That's what the Fixed Base part of the simulator training is all about.
The first 5 sessions were designed to learn and practice normal SOPs (Standard Operating Procedures) on A to B flights. All the rest of the training is focused on systems failures, emergencies or non-normal situations, different types of approaches and decision making, on top of the usual SOPs work. The Full Flight sessions will bring the opportunity to practice again some of the situations we've been through before, but it adds the motion, more realistic airline environment (talking to Ops for example) and our required self-performance is set much higher. Yet the fixed base part feels really tough as every session brings more new stuff. The instructors let us make the mistakes and we learn from them.
It is undoubtedly much more intense than the Instrument Rating (IR) of the initial airline pilot training (which wasn't easy either).
Some of the failures and situations covered in the last five fixed base sessions include:
- APU (Auxiliary Power Unit, used to provide power and bleed air mainly when the engines are not running) Fault, i.e. not working,
- Bleed trip off (bleed air is compressed air taken from the engine compressor stages or from the APU, and is used to provide pressurisation, air conditionning and equipement cooling),
- Soure off (when a power source is no longer supplying energy as it should),
- Aborted engine starts for all kind of reasons (wet start, hot start, hung start, ...),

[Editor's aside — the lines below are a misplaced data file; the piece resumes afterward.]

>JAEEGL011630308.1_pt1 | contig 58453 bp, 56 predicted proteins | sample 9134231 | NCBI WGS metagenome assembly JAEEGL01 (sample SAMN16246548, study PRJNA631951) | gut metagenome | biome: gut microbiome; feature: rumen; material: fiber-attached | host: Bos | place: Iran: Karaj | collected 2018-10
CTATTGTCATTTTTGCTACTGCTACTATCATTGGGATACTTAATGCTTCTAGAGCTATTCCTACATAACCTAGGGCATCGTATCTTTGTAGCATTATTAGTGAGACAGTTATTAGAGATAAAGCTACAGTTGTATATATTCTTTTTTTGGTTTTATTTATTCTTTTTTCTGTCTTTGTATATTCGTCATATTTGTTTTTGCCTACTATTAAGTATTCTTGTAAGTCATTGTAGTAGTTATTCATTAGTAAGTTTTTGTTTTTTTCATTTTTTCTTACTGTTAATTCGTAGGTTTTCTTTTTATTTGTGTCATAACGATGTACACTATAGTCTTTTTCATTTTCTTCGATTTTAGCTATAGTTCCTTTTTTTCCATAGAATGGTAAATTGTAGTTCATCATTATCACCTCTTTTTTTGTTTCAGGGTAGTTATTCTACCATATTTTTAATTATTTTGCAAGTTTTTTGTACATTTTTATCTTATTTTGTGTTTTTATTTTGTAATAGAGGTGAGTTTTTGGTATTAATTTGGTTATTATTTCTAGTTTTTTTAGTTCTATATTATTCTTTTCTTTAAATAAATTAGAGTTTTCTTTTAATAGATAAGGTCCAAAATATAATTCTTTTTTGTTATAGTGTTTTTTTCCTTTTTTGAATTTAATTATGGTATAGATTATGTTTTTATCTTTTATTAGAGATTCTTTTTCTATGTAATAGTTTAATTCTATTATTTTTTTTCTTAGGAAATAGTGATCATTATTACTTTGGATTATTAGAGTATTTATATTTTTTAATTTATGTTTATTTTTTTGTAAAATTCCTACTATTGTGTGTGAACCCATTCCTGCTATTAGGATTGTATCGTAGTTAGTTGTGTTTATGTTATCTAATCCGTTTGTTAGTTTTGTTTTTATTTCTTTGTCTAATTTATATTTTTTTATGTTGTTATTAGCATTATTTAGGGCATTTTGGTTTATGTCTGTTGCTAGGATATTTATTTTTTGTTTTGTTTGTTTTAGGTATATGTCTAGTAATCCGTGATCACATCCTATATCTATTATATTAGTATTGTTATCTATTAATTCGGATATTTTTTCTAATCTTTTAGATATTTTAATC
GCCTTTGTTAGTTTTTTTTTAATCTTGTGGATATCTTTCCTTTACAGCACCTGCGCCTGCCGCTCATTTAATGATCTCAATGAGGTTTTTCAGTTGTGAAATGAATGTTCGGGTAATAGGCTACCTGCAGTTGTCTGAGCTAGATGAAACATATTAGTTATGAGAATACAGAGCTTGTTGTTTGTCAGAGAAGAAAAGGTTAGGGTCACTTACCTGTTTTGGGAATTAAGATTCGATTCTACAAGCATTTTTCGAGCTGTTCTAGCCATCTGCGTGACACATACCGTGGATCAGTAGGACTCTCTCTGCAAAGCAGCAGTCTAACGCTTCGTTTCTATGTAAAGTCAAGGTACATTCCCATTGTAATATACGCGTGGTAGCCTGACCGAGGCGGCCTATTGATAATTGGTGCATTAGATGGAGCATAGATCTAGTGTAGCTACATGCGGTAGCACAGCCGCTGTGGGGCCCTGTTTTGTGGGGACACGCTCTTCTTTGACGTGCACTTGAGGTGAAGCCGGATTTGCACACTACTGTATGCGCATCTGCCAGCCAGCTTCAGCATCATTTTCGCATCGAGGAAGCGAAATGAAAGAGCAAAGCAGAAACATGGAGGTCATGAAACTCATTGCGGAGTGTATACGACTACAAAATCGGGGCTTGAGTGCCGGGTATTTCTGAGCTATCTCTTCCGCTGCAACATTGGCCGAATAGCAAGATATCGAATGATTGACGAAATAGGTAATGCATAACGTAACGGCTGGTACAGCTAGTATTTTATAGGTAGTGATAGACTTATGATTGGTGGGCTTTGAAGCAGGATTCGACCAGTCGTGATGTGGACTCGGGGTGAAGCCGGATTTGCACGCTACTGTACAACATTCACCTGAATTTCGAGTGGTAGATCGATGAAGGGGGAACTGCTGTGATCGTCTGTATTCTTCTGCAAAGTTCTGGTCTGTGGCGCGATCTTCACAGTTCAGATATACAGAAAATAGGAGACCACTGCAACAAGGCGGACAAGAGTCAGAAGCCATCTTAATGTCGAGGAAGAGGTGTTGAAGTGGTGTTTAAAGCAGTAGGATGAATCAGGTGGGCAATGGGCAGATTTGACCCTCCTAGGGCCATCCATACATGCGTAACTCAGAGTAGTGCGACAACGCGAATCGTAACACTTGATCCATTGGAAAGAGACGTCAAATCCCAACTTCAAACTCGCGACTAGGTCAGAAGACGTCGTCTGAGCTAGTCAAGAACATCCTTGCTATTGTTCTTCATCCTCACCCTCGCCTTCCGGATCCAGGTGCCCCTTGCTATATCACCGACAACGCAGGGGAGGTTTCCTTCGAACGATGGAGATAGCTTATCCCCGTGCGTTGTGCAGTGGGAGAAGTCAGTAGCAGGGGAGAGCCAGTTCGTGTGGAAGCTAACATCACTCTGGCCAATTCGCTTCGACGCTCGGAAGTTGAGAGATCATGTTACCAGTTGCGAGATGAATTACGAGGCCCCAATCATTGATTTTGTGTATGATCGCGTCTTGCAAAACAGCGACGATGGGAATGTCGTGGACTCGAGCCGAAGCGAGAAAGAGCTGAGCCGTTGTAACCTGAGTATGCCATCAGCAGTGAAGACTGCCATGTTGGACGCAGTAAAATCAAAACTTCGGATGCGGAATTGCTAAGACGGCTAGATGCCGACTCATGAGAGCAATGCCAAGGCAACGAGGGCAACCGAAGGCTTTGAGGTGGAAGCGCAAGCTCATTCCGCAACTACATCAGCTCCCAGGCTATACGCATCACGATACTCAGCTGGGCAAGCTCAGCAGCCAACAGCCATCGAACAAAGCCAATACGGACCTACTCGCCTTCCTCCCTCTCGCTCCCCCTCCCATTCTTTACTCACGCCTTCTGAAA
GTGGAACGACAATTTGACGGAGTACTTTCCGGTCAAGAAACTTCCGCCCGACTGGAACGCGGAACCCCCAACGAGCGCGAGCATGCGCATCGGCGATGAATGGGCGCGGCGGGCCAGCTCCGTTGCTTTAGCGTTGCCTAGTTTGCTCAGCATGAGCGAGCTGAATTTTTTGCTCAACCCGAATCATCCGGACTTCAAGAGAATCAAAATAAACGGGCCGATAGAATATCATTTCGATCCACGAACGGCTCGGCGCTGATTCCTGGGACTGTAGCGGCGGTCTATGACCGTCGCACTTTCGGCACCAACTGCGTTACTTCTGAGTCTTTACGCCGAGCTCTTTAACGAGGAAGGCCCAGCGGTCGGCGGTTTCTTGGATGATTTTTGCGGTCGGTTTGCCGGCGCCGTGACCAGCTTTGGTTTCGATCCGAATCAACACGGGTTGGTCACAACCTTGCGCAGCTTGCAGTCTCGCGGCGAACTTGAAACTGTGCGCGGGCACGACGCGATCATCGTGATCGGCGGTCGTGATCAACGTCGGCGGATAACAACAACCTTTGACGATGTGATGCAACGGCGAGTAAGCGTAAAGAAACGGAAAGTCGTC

- Landing gear stuck in the up or in the down position,
- Loss of System A and Loss of System B (those are 2 of the 3 hydraulic systems (the third one is the standby system), driving flight control surfaces but not only, thrust reversers, landing gear, flaps and slats, brakes, spoilers, etc...),
- EEC Alternate mode (Engine control),
- Engine failure, Engine shutdown in flight,
- Engine Overheat,
- Engine Fire,
- Engine severe damage,
- Auto Speedbrake failure,
- Double FMC failure (resuming conventional navigation, manual calculation of speed references),
- Rapid depressurisation followed by:
- Emergency descent,
- Flight deck Window overheat,
- Rejected take-off,
- Passenger evacuation,
- Display failure,
- Stabiliser out of trim,
- ... and a few more.
There is a course of action for each of them, almost all systems are redundant and none of those conditions should develop in an uncontrolled situation. That's if we apply the correct procedure, and those simulator sessions are here to train to do exactly that.
Some of those situations require memory actions (Boeing refer to these as memory items) and a lot of decisions are to be made.
During Full Flight simulator sessions, some of those failures will be practiced again and lots of new failures will be introduced. There will be occasions when several failures will happen at the same time with procedures requiring to do opposite actions, resulting in the crew having to make a (correct) decision.
But the training is not only about failures and emergencies. We have to practice all kind of approaches on each flight, as well as go-arounds, take-off and approach briefings, and all normal checklists.
Amongst approaches we've been flying so far, other than the usual ILS Cat I, we did a few non-precision approaches (NPAs) such as LOC (Localizer only) approach, VOR-DME approach, NDB-DMEs, and circle-to-land (visual circuit after breaking off from the approach on one runway, to land on the same runway in the opposite direction, probably the most interesting type of approach).
There are two ways to fly NPAs, using VNAV (the FMC creates a vertical guidance based on DME, GPS and IRS position) or VS (Vertical Speed) as we would fly an approach on a Cessna.
Airborne life continues...